For Karla, watching Dunkirk was literally gut wrenching. She struggled at one point to keep from bolting out of the theatre. But her physical experience was, she said, driven by intellectual rather than emotional bombardment.

“Throughout the film, I thought this is all brain, and yet my gut was in knots. It was an awful sensation. I wanted to leave, but I couldn’t. There was a peculiar absence of emotions in the characters and in myself. Above all, I was absorbed by the filmmaker’s techniques, which I saw as guided predominantly by brain work,” she told Convivium.

Irving found the film left him strangely empty save for a sense of irritation at historical inaccuracies or exaggerations. The distance he felt, he said, was because Dunkirk’s narrative contained nothing of the mythic or religious qualities of the miraculous rescue that filled his English boyhood.

“Nobody in the movie prayed,” he pointed out. “There were no chaplains. There we no Bibles. But at Dunkirk, a lot of soldiers carried New Testaments. Growing up, I heard (former soldiers) talking about walking along the beach, and the people were just praying to get out. They were reading the Bible. There were Methodists who had little meetings. That is totally gone from the film. There is no religious content. There is no sense of the sacred.”

The absence of the sacred, Irving said, obliterated any sense of the human.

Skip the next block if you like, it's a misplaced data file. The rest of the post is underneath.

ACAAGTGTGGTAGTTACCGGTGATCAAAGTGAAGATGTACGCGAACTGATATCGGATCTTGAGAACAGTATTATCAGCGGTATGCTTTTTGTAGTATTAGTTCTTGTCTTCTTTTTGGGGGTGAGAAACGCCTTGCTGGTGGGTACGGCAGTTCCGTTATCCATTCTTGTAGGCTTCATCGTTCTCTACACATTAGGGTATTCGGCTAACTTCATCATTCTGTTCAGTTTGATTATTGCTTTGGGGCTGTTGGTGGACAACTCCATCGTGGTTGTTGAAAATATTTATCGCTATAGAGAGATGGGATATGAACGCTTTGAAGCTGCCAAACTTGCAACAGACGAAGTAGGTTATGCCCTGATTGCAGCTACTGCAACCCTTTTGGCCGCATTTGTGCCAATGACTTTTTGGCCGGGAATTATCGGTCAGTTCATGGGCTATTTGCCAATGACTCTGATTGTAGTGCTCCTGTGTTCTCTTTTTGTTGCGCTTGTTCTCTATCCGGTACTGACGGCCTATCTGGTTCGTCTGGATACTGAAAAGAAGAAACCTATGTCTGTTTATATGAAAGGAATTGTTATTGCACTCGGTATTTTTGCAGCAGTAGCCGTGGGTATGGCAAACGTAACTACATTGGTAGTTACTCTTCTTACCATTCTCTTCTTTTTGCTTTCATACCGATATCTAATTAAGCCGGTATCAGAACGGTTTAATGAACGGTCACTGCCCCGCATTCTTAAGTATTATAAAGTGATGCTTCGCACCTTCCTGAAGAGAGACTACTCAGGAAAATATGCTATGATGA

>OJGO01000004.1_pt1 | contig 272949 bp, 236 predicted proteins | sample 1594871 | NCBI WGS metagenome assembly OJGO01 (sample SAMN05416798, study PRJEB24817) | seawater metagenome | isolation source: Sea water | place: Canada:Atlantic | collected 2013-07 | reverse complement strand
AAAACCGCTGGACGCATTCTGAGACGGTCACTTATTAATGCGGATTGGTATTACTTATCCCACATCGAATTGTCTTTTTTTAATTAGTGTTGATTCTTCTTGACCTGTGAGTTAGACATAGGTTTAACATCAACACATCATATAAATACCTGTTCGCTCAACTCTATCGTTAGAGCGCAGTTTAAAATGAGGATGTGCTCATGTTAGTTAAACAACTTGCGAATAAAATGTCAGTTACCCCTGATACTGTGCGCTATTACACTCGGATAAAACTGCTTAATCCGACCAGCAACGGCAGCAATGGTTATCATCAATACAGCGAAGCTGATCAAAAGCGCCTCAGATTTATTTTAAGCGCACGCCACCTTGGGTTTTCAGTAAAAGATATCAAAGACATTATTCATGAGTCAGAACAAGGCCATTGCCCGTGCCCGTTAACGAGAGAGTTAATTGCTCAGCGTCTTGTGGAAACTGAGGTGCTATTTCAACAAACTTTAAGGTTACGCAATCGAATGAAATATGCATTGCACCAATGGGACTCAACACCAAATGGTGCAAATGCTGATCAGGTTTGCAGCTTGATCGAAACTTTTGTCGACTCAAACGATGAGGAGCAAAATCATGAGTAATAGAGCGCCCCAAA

“I thought they were almost robots standing there. There was a lack of feeling, which I just don’t think was realistic,” he said. “There was this impersonality to it. It could be moving. But it left me feeling empty because it lacked the human.”

Karla, too, found Dunkirk “deeply atheistic” but, because of her German childhood, for reasons that were almost the opposite of Irving’s. She could know only as human experience what he could not forget as personal history.

“I didn’t grow up with the mythology of Dunkirk or any of the actual stories about it. So, I had to see this as an existential phenomenon, a sense that it is epitomizing human experience: an extreme experience of rescue.”

But the way that experience was expressed, she said, overwhelmingly emphasized right conduct and negated the turmoil of the soul: love beyond the salvation of the self.

“There was a strong sense of ethics. Human decency was preserved. But there was no revenge, no deep human resentments, only this decency that is deeply atheistic, deeply secular, desiring to leave out the transcendent altogether.”

Both Irving and Karla acknowledged what they saw as transcendent absence was, at least in part, Nolan’s attempt to convey the British character of stoicism, duty, hanging on in quiet desperation as the English way. For Karla, the technique of that conveyance was an all-absorbing mimesis. The flinching of a pair of tightly cropped pair of eyes scanning the horizon became a representation of the universal sense of danger. The showing of the knowing calmness of pilot’s eyes as he made ready for a crash landing on the beach became a simulacrum for escape from peril and a signal of safe arrival home.